Diagnostic substances assigned to UN 3373 are regulated substances and must be packaged, marked and labeled appropriately. See below for appropriate steps to ensure your package's compliance.
Diagnostic substances assigned to UN 3373, are human or animal materials that are being transported only for the purpose of diagnosis or investigation. Such materials include excreta, blood and its components, as well as other tissues and fluids. Diagnostic substances do not include live infected animals. Although known as Diagnostic Substances, the proper shipping name of substances classified as UN3373 are “Biological Substance, Category B”.
If the source (the patient) is known to have a serious disease that can be readily transmitted and for which effective treatment and preventative measures are not usually available, then the substance must be assigned UN 2814 or UN 2900, as appropriate.
How to Prepare your shipment of Biological Substance, Category B using IATA packing instruction 650.
Place your specimen in a leak proof, watertight primary receptacle. Use primary receptacles made of glass or plastic with a means to ensure a leakproof seal. A skirted stopper or metal crimp seal must be used. If you are using screw caps, they must be reinforced with adhesive tape. The primary receptacle must not contain more than 1 L for liquid specimens. For dried specimens, the primary receptacle must not exceed the outer packaging weight limit. The outer packaging weight limit can be obtained by either referring to the specs on the box or by contacting the manufacturer.
Absorbent material is required for Biological Substance, Category B (UN 3373) shipments containing liquids. Place absorbent material between the primary and secondary receptacles, using enough material to absorb the entire contents of all primary receptacles.
Use a secondary container that is leakproof for liquid specimens or sift proof for dried specimens. Choose only secondary containers certified by the manufacturer for Biological Substance, Category B (UN 3373) prior to use. Either your primary or secondary receptacle must be able to withstand, without leakage, an internal pressure differential of not less than 95 kPa in the range of -40ºC to 55ºC (-40ºF to 130ºF). To prevent contact between multiple fragile primary receptacles, individually wrap or separate them inside the secondary container.
Use rigid outer packaging constructed of corrugated fiberboard, wood, metal, or plastic, or other equally strong material, including cylinders made of such materials and appropriately sized for the contents. Chipboard or paperboard boxes are unacceptable outer packaging. The completed packaging must be of good quality, strong enough to withstand the normal rigors of transportation without loss of contents as a result of vibration, changes in temperature, humidity, or pressure. Limit the total volume for liquid samples to 4 L and the total weight of dried samples to 4 kg per outer container. At least one surface of the outer packaging must have a minimum dimension of 100 mm x 100 mm (4" x 4"). Completed packages must be able to withstand a 4' (1.2-m) impact test. Before sealing the outer packaging, you must make an itemized list of the contents of the package and enclose the list between the secondary packaging and outer packaging.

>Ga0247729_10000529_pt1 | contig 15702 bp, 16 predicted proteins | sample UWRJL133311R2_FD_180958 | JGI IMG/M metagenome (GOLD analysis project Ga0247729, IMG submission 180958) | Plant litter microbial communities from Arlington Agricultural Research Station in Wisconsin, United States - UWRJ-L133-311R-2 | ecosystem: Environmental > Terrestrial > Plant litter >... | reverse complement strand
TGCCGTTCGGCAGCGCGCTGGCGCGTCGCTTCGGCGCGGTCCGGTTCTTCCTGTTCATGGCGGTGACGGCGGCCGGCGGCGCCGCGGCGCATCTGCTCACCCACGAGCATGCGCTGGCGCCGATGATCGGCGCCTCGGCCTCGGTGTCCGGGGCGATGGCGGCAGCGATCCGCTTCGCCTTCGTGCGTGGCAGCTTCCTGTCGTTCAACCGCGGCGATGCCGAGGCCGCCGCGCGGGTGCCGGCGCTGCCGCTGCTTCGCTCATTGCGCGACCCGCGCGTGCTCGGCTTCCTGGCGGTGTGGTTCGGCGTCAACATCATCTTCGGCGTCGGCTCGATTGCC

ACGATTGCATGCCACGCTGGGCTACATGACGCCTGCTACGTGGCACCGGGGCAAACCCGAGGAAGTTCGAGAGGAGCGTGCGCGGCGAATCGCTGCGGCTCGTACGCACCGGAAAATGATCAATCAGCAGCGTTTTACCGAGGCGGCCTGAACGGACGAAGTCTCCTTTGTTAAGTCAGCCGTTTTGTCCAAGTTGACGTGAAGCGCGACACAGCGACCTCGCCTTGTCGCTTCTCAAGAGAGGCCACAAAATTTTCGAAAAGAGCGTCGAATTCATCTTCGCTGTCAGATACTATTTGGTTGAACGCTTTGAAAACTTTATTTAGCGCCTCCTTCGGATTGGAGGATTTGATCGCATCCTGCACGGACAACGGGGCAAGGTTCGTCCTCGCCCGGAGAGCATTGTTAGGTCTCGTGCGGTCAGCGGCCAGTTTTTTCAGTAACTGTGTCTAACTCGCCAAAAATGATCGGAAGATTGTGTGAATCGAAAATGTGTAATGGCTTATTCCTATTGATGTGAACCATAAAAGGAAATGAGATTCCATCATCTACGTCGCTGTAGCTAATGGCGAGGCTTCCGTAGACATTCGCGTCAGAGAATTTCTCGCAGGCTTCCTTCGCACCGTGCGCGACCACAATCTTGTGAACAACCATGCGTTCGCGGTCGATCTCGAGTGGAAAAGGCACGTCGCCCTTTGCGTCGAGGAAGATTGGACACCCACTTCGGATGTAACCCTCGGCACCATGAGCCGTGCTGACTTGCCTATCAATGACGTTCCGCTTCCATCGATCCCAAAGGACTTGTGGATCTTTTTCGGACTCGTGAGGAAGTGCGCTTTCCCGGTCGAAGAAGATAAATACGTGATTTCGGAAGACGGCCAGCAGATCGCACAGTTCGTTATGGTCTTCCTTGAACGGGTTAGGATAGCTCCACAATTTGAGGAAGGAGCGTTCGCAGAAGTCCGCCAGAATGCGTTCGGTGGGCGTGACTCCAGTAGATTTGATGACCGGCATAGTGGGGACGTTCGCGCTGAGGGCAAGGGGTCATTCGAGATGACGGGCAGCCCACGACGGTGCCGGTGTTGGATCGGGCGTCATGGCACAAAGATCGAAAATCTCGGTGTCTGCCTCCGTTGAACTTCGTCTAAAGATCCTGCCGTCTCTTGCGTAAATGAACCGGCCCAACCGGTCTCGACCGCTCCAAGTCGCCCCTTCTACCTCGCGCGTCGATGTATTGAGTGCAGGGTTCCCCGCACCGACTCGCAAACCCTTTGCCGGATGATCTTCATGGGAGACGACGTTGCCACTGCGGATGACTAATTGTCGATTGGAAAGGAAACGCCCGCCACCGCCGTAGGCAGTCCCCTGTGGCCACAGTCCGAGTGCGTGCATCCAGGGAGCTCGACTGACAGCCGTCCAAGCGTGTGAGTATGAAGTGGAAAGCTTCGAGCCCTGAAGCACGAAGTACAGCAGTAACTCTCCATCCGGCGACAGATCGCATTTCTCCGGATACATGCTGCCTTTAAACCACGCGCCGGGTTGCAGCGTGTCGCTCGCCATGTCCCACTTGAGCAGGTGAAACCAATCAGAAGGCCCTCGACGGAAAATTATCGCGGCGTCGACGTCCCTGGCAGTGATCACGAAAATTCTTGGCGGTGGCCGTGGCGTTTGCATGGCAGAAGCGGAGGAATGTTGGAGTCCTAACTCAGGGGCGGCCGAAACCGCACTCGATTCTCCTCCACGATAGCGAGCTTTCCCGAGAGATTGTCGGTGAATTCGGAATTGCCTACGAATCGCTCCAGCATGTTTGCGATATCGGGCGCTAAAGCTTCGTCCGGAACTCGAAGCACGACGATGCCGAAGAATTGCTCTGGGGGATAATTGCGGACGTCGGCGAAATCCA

- Marking and Labeling
- The name and address of both the shipper and recipient must be durably marked. The information provided on the shipping label is sufficient.
- The name and telephone number of a person responsible must be marked on the package.
- “Biological Substance, Category B” must appear in 6-mm-high text on the outer package adjacent to a diamond-shaped mark like the one shown here. The UN 3373 marking must be in the form of a square set at an angle of 45 degrees. Each side of the UN 3373 diamond should measure a minimum of 2" (50 mm).
- Specific Requirements for Refrigerated or frozen specimens: Ice, dry ice etc.
- When dry ice or liquid nitrogen is used to keep specimens cold, all applicable requirements of these regulations must be met. When used, ice or dry ice must be placed outside the secondary packaging or in the outer packaging or an overpack. Interior supports must be provided to secure the secondary packaging in the original position after the ice or dry ice has dissipated. If ice is used, the outside packaging or overpack must be leakproof. If dry ice is used, the packaging must be designed and constructed to permit the release of carbon dioxide gas to prevent a build-up of pressure that could rupture the packaging.
- The primary receptacle and the secondary packaging must maintain their integrity at the temperature of the refrigerant used as well as the temperatures and the pressures, which could result if refrigeration were to be lost.
More questions on shipping with Dry Ice? See our step-by-step guide here
Example of the triple packaging system for the packing and labeling of Category B, UN 3373 infectious substances.